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Reviews – Seventh Rum Of A Seventh Rum

01. Magellan’s Expedition
02. The Battle of Cape Concern River
03. Cannonball
04. P.A.R.T.Y.
05. Underneath Blackened Banners
06. Magyarország
07. Seventh Rum of a Seventh Rum
08. Chew the Hook Hand that Feeds
09. Return to Tortuga
10. Come to Brazil
11. Picket Leg (Half III)

Remorselessly foolish as they’re, ALESTORM have been one of many largest attracts in European metallic for almost all of their 18-year existence. Singing solely in regards to the drunken, violent world of pirates has turned out to be the crowd-pleasing reward that retains on giving, with the Scottish band’s dogged devotion to dwell efficiency at all times there to again up the silliness. Admittedly, the jury’s nonetheless out on precisely how humorous we must be discovering frontman Christopher Bowes at this level, after the entire GLORYHAMMER misogyny / racism debacle, however his effusive apology no less than appeared honest, and “Seventh Rum of a Seventh Rum” is boisterous and celebratory in the very best method, offering a pointed reminder that ALESTORM have at all times been spreaders of wonderful, party-starting vibes.

The formulation stays the identical as ever, after all, however ALESTORM have at all times been extra musically creative and technically adept than their goofy collective persona suggests. The band’s seventh album actually makes use of people metallic and different melodically inclined strains as a place to begin, and snappy singalongs like “P.A.R.T.Y.” and fiery opener “Magellan’s Expedition” ship the identical type of irresistibly jaunty mosh pit fodder that followers have come to anticipate through the years.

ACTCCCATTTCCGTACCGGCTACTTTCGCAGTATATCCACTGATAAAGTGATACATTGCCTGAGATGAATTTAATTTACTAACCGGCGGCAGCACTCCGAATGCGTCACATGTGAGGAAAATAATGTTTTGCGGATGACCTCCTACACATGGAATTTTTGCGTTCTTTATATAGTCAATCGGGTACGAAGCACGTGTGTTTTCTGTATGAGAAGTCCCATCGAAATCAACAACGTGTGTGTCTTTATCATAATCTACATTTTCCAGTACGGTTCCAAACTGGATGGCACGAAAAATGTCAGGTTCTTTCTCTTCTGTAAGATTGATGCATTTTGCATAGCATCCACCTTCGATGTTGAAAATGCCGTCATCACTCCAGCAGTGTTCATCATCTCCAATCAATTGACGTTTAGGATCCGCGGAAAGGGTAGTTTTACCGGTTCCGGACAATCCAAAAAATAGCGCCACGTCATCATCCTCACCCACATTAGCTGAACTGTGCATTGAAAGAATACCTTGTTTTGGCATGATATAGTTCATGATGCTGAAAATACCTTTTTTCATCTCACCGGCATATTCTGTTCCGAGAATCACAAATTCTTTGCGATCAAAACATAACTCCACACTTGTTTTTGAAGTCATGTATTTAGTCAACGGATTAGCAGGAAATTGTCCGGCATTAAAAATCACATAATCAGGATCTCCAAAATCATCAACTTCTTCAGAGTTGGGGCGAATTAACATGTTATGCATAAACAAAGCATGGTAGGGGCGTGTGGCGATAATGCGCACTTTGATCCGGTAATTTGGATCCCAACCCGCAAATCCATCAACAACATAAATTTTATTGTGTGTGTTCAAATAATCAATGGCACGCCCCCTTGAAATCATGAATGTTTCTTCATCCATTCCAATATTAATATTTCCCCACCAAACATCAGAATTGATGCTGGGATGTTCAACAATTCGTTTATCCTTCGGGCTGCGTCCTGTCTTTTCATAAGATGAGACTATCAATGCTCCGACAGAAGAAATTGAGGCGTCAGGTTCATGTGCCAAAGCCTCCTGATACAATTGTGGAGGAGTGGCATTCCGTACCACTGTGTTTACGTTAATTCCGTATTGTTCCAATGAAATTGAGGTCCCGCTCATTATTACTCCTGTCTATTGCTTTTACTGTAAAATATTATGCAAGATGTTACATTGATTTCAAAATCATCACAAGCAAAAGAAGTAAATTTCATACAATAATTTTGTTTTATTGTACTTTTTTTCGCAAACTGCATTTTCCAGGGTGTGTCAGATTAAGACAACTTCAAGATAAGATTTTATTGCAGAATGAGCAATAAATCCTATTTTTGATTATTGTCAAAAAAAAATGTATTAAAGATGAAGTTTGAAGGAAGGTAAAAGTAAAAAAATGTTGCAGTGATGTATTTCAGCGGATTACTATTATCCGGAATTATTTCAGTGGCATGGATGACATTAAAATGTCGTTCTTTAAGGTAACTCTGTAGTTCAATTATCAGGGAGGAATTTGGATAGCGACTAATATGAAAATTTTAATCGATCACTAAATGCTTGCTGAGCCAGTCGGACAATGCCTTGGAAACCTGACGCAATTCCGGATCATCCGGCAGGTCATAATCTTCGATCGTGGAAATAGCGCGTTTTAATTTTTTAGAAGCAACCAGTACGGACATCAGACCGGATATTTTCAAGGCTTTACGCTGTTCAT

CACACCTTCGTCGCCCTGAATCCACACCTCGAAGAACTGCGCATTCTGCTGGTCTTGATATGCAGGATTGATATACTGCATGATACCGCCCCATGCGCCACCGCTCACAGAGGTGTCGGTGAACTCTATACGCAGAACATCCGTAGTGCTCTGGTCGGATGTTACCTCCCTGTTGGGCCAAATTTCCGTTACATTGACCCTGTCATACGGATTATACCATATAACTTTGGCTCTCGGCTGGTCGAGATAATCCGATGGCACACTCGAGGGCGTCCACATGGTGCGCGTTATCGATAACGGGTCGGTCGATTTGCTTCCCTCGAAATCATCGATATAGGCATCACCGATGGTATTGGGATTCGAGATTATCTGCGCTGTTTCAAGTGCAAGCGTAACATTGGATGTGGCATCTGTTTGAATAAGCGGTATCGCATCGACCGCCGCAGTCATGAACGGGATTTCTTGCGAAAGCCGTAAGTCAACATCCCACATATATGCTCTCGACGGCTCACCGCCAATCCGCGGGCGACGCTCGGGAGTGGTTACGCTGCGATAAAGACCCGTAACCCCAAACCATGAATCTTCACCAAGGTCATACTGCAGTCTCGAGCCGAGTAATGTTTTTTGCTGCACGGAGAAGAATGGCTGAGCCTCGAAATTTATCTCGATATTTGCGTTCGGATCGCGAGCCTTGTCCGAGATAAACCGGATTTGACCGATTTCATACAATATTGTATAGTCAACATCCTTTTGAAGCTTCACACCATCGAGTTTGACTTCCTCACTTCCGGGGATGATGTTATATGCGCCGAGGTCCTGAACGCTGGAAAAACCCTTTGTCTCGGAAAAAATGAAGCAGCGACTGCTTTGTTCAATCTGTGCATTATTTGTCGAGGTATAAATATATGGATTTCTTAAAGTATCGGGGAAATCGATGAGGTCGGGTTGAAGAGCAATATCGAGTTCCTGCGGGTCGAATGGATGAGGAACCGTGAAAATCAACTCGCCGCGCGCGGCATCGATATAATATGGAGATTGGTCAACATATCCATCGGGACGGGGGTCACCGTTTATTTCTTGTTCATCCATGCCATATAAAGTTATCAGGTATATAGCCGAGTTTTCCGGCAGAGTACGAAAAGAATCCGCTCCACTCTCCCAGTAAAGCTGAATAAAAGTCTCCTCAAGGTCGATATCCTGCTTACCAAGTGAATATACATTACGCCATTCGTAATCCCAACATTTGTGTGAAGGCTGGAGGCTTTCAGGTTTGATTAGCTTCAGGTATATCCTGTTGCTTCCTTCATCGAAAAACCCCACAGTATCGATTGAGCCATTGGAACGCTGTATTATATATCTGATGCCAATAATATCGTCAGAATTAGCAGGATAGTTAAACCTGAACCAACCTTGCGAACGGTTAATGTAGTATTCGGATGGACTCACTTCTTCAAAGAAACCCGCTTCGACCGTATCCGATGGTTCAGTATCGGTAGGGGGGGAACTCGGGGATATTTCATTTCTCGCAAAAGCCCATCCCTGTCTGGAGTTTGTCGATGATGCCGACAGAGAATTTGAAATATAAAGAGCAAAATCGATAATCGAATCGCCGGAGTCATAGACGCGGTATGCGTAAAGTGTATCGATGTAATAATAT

However there may be extra to this band’s music than frantic jigs and boozy gang vocals. Epic and bombastic, “Underneath Blackened Banners” is genuinely stirring and maybe rather less tongue-in-cheek than the stormy norm. Darker hues and a extra rugged, thrash-tinged backdrop swimsuit ALESTORM completely properly, they usually pull off related methods on the possibly unpronounceable however infernally catchy “Magyarország”, and the strident, galloping “Return to Tortuga”. In the meantime, closing sea-shanty “Picket Leg (Half III)” is as sweetly melancholy as it’s preposterous.

As with 2020’s “Curse of the Crystal Coconut”, “Seventh Rum…” sounds magnificent, with thick, heavy guitar tones and a punchy crispness that, once more, belies its creators’ fame as gurning lightweights. However in the end, ALESTORM are a band that put smiles on faces whereas urging scowling metalheads to throw their beers within the air and dance like madmen. This time round, “Cannonball” takes the crown for sheer festival-friendly idiocy. Flagged prematurely as a tune that makes earlier, exalted obscenity-fest “Fucked With An Anchor” “sound tame”, it marries Bowes‘s most gleefully obnoxious lyrics up to now to a tune so catchy it might require a pre-emptory vaccine. Likewise, the title monitor is a manic blur of symphonic pomp and managed aggression that in some way wrings recent amusement out of ALESTORM‘s fixation with inebriated pirates, whereas “Come to Brazil” is a snotty, punk-metal two-minuter with absurd circle pit potential.

Resistance is ineffective. ALESTORM could also be ridiculous, however they’re so good at these things that struggling to keep up a straight face within the face of music this exuberant appears a pointless train. Very a lot a raucous precursor to their joyous dwell reveals, “Seventh Rum of a Seventh Rum” delivers loads of the glories anticipated, with stupidity and class enjoying equal roles all through. Drink up, the get together’s beginning once more.

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